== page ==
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And the Rant Goes On!

In my last blog, I complained about how the two words “Project Manager” can mean such different things to different people. Let me continue my rant on perceptions of the role of the project manager. Well, first of all, why am I making such fuss about this? Because it is just too important to ignore!

A few years ago, at the time of my getting pretty bored with my well-paying full time job, I read Peter Block’s famous Flawless Consulting. The most important thing I learned from it follows: happy and prosperous consultants never position themselves with client as a “pair of hands”.

Far too many of my colleagues in project management are happy with the “facilitator” role. They maintain project schedules and set up meetings, keep minutes and file timesheets. I don’t know why anyone would like such a mind-numbing, boring, low-value job. Fine, perhaps, for a young kid right out of the school, for a short time, just to figure out how the corporate world works, but for a mid-career professional? Please!

I sometimes receive calls for recruiters and am constantly amazed how low project managers’ rates have fallen! I recently heard that banks pay as low as $60,000 and that it is dragging the whole market down. Except, if we are talking about the facilitator role, 60K is just too generous. I can get a clerical person do the same job for much less than that.

What makes sense to me, in terms of positioning, is the “taskmaster” project manager. As an executive or a project sponsor, I want to see someone stepping up and taking on the responsibility of running a project for me. There are clearly defined boundaries, and if the issue is outside of them, I am made aware and expected to provide guidance. This is a partnership, and I rely on the project manager as much as he or she relies on me. A good taskmaster is worth a lot.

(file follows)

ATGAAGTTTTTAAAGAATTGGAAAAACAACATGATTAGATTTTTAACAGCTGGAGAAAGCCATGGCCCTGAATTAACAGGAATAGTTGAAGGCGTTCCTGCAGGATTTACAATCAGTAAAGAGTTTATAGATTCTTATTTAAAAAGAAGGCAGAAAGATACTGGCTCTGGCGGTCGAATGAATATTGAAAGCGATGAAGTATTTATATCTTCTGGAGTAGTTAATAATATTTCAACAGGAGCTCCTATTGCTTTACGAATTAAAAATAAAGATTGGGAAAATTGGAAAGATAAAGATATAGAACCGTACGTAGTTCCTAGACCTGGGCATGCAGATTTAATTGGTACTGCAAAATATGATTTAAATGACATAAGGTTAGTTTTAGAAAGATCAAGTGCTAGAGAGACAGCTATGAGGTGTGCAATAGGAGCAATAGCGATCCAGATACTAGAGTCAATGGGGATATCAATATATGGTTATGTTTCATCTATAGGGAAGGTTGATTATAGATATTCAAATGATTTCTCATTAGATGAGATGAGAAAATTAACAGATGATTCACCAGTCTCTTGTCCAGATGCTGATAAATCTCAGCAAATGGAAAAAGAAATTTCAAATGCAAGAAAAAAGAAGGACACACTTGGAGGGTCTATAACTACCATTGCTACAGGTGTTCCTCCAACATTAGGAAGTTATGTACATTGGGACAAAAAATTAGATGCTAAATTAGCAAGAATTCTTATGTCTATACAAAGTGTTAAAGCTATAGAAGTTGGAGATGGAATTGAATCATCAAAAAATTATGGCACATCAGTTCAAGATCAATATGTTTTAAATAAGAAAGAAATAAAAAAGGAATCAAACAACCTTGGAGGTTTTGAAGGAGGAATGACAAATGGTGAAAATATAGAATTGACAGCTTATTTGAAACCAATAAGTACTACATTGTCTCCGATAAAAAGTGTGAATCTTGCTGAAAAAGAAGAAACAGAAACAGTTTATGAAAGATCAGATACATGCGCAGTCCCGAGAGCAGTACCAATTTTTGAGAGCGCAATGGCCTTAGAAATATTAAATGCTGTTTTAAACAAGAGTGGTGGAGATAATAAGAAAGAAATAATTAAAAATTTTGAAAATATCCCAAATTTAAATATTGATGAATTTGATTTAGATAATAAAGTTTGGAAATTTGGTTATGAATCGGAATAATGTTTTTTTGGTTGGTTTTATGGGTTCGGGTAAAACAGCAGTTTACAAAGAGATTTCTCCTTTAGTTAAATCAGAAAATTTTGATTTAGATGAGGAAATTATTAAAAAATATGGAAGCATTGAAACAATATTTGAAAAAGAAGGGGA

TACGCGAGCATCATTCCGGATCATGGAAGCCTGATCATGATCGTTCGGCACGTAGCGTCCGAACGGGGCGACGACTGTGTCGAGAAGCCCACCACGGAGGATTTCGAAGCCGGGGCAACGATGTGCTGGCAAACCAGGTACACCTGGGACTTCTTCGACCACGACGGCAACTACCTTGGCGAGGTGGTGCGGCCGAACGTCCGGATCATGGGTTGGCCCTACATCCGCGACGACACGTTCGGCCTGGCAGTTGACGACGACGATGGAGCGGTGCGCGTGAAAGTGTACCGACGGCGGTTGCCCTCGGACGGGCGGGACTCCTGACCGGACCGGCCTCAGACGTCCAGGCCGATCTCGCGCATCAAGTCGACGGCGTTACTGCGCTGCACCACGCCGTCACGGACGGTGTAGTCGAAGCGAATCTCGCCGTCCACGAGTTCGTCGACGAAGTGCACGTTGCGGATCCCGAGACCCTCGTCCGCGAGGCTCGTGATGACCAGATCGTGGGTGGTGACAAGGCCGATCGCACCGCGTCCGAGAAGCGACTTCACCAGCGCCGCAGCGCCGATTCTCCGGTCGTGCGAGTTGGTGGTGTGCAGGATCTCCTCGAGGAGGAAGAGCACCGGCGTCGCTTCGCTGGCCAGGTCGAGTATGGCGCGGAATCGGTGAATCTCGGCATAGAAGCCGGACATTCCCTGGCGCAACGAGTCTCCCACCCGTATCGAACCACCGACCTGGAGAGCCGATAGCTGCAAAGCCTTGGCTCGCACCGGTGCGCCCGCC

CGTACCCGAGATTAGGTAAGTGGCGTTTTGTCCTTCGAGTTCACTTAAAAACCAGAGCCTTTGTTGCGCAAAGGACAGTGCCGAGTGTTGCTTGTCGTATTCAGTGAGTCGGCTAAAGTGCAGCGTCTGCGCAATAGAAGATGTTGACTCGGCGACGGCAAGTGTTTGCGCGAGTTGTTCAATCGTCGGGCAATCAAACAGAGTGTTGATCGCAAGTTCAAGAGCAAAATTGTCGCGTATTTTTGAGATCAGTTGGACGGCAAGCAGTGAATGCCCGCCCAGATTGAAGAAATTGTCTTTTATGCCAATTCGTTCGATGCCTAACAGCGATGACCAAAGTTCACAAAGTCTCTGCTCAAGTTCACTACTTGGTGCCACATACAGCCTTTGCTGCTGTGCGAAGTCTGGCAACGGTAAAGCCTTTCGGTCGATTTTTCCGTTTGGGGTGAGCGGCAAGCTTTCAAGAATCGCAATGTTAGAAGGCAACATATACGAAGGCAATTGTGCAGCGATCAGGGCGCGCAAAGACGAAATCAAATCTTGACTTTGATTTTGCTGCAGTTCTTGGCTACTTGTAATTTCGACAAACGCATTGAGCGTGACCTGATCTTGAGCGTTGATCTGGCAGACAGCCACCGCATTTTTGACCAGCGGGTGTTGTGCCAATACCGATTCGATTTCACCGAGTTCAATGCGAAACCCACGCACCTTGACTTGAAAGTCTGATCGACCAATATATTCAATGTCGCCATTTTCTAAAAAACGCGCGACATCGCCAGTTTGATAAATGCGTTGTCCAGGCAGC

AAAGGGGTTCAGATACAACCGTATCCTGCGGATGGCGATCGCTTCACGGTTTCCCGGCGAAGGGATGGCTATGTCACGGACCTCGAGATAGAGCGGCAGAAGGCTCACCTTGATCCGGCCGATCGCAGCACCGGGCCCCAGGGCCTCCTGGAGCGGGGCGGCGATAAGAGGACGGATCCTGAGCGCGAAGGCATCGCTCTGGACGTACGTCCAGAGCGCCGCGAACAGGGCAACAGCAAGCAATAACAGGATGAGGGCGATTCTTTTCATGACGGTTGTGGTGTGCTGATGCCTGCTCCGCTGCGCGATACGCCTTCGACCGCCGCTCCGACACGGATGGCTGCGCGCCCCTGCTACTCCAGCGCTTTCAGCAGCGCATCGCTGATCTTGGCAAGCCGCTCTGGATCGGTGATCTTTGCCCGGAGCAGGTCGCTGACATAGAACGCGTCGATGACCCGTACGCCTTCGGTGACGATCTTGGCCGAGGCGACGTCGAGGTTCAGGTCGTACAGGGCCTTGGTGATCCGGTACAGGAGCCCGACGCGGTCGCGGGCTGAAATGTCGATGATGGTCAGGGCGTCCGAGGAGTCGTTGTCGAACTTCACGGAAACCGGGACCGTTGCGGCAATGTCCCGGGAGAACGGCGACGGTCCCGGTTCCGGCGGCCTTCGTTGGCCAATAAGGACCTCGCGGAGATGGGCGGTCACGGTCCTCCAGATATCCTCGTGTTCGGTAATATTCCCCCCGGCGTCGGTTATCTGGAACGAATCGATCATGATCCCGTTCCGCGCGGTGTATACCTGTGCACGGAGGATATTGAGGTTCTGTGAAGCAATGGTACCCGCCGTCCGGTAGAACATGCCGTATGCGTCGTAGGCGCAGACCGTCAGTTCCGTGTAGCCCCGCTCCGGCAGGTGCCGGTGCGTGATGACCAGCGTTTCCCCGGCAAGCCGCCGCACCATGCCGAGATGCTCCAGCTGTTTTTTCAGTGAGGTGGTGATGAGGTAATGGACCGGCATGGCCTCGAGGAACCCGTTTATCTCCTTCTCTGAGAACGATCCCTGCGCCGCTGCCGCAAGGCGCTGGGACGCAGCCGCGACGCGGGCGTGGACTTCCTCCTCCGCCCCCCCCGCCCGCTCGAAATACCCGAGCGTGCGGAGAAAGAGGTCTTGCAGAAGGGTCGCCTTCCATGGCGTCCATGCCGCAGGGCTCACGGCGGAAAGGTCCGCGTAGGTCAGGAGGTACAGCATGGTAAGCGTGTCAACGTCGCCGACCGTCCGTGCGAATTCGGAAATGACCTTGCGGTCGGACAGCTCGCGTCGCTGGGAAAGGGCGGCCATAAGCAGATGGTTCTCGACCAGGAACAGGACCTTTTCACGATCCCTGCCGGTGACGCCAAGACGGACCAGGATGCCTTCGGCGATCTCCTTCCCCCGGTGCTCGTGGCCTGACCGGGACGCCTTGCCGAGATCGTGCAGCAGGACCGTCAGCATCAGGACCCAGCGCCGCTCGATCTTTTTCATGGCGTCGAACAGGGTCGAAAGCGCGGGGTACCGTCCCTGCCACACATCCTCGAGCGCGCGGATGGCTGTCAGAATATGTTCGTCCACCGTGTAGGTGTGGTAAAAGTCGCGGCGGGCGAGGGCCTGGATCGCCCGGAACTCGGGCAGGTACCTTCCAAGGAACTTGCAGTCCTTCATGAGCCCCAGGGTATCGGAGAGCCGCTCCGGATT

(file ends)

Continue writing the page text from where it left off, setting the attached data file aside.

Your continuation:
The positioning of the project manager as a “mover and a shaker” is appealing and potentially very lucrative, except that:

  1. If such expectation comes without true empowering, which is often the case, the project manager will certainly under deliver (and possibly shorten his expected lifespan).
  2. Inevitable risks outside of the project manager’s control become the project manager’s problem. How do I control things outside of my control? This can get very stressful.

These points are so serious that I would never take on a mover and shaker role unless I have dealt with these issues, no matter how much I like the feeling of making things happen. And I like this feeling a lot!

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